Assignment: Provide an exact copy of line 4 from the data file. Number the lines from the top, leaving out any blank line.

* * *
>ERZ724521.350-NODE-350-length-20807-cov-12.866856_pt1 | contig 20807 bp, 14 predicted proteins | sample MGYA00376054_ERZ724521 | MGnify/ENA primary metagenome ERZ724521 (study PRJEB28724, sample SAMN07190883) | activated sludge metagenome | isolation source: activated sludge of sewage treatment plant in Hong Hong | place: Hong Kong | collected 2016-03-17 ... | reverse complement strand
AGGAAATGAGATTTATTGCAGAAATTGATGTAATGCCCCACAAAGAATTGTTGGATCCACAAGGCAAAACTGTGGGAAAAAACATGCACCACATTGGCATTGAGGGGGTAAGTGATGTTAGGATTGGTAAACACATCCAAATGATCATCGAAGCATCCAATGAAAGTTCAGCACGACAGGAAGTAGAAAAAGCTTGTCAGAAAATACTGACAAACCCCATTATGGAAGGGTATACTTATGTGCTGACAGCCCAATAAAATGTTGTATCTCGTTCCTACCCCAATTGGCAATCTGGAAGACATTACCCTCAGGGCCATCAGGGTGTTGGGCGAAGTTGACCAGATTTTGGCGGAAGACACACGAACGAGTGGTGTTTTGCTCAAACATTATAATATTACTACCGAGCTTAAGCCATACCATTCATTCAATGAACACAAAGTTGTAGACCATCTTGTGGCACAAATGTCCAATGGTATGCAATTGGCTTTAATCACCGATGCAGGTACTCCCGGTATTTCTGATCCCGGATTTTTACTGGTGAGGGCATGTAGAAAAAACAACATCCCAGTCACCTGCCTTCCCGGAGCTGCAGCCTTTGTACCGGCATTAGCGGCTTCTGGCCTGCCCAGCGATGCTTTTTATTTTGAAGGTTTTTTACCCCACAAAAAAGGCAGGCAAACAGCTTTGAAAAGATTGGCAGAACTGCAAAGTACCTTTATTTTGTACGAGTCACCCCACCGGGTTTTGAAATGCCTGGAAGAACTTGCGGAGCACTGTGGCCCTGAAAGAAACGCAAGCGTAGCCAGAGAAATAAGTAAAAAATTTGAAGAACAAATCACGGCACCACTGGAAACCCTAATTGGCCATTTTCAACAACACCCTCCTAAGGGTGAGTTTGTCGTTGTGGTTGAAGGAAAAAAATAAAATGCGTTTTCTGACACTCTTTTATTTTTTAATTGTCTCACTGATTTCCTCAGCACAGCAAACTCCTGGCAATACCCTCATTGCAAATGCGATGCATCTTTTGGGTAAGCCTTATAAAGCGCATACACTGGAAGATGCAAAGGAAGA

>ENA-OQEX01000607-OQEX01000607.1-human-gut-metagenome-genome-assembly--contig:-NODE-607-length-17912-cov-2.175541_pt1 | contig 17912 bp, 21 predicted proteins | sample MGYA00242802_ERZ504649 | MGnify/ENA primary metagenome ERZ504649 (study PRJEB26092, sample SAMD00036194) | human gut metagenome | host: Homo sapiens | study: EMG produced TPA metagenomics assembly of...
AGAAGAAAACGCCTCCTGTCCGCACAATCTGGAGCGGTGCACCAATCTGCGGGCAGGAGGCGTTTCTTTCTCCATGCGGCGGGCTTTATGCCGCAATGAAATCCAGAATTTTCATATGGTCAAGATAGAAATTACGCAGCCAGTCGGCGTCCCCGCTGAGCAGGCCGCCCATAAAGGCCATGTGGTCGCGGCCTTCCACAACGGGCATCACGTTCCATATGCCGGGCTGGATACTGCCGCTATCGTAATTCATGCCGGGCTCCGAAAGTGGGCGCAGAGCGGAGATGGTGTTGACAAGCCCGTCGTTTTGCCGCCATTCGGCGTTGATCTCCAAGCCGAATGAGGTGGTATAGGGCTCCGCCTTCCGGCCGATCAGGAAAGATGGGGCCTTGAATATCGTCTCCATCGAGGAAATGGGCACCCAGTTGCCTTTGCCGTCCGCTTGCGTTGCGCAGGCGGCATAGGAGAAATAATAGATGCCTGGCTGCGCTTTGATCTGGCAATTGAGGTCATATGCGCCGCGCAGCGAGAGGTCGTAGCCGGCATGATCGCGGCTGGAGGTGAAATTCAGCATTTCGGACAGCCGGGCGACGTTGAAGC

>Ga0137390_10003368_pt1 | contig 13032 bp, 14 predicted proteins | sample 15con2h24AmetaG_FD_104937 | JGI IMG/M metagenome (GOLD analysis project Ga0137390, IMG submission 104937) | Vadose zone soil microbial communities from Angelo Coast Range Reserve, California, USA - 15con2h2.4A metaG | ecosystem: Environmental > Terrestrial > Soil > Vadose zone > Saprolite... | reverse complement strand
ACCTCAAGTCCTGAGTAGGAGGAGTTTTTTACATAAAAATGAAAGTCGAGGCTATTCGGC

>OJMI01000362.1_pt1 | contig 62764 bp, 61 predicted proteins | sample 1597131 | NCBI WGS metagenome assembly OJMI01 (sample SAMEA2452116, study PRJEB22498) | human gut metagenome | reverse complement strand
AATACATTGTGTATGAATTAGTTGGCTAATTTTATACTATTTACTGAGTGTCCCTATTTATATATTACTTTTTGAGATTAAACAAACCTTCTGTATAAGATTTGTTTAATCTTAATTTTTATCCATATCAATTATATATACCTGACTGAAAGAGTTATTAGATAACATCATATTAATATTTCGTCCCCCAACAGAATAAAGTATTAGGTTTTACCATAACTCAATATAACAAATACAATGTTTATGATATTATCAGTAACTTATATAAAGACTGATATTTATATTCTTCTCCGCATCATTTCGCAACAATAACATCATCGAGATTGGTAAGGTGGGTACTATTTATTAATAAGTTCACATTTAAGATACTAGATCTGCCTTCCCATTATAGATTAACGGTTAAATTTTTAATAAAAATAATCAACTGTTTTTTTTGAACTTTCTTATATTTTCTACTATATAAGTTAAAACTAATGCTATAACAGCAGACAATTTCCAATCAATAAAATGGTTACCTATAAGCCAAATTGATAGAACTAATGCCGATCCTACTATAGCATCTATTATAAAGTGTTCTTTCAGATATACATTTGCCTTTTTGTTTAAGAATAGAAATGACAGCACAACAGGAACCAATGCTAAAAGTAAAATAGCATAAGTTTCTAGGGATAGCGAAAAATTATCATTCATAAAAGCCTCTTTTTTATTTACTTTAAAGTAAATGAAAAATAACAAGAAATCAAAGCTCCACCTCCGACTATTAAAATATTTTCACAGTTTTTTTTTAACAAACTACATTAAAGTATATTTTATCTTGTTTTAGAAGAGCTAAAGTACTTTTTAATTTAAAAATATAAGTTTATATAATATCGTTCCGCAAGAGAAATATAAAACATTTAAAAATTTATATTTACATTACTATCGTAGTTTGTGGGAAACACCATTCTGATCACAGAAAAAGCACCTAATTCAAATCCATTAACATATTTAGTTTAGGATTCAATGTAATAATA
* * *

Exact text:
AGAAGAAAACGCCTCCTGTCCGCACAATCTGGAGCGGTGCACCAATCTGCGGGCAGGAGGCGTTTCTTTCTCCATGCGGCGGGCTTTATGCCGCAATGAAATCCAGAATTTTCATATGGTCAAGATAGAAATTACGCAGCCAGTCGGCGTCCCCGCTGAGCAGGCCGCCCATAAAGGCCATGTGGTCGCGGCCTTCCACAACGGGCATCACGTTCCATATGCCGGGCTGGATACTGCCGCTATCGTAATTCATGCCGGGCTCCGAAAGTGGGCGCAGAGCGGAGATGGTGTTGACAAGCCCGTCGTTTTGCCGCCATTCGGCGTTGATCTCCAAGCCGAATGAGGTGGTATAGGGCTCCGCCTTCCGGCCGATCAGGAAAGATGGGGCCTTGAATATCGTCTCCATCGAGGAAATGGGCACCCAGTTGCCTTTGCCGTCCGCTTGCGTTGCGCAGGCGGCATAGGAGAAATAATAGATGCCTGGCTGCGCTTTGATCTGGCAATTGAGGTCATATGCGCCGCGCAGCGAGAGGTCGTAGCCGGCATGATCGCGGCTGGAGGTGAAATTCAGCATTTCGGACAGCCGGGCGACGTTGAAGC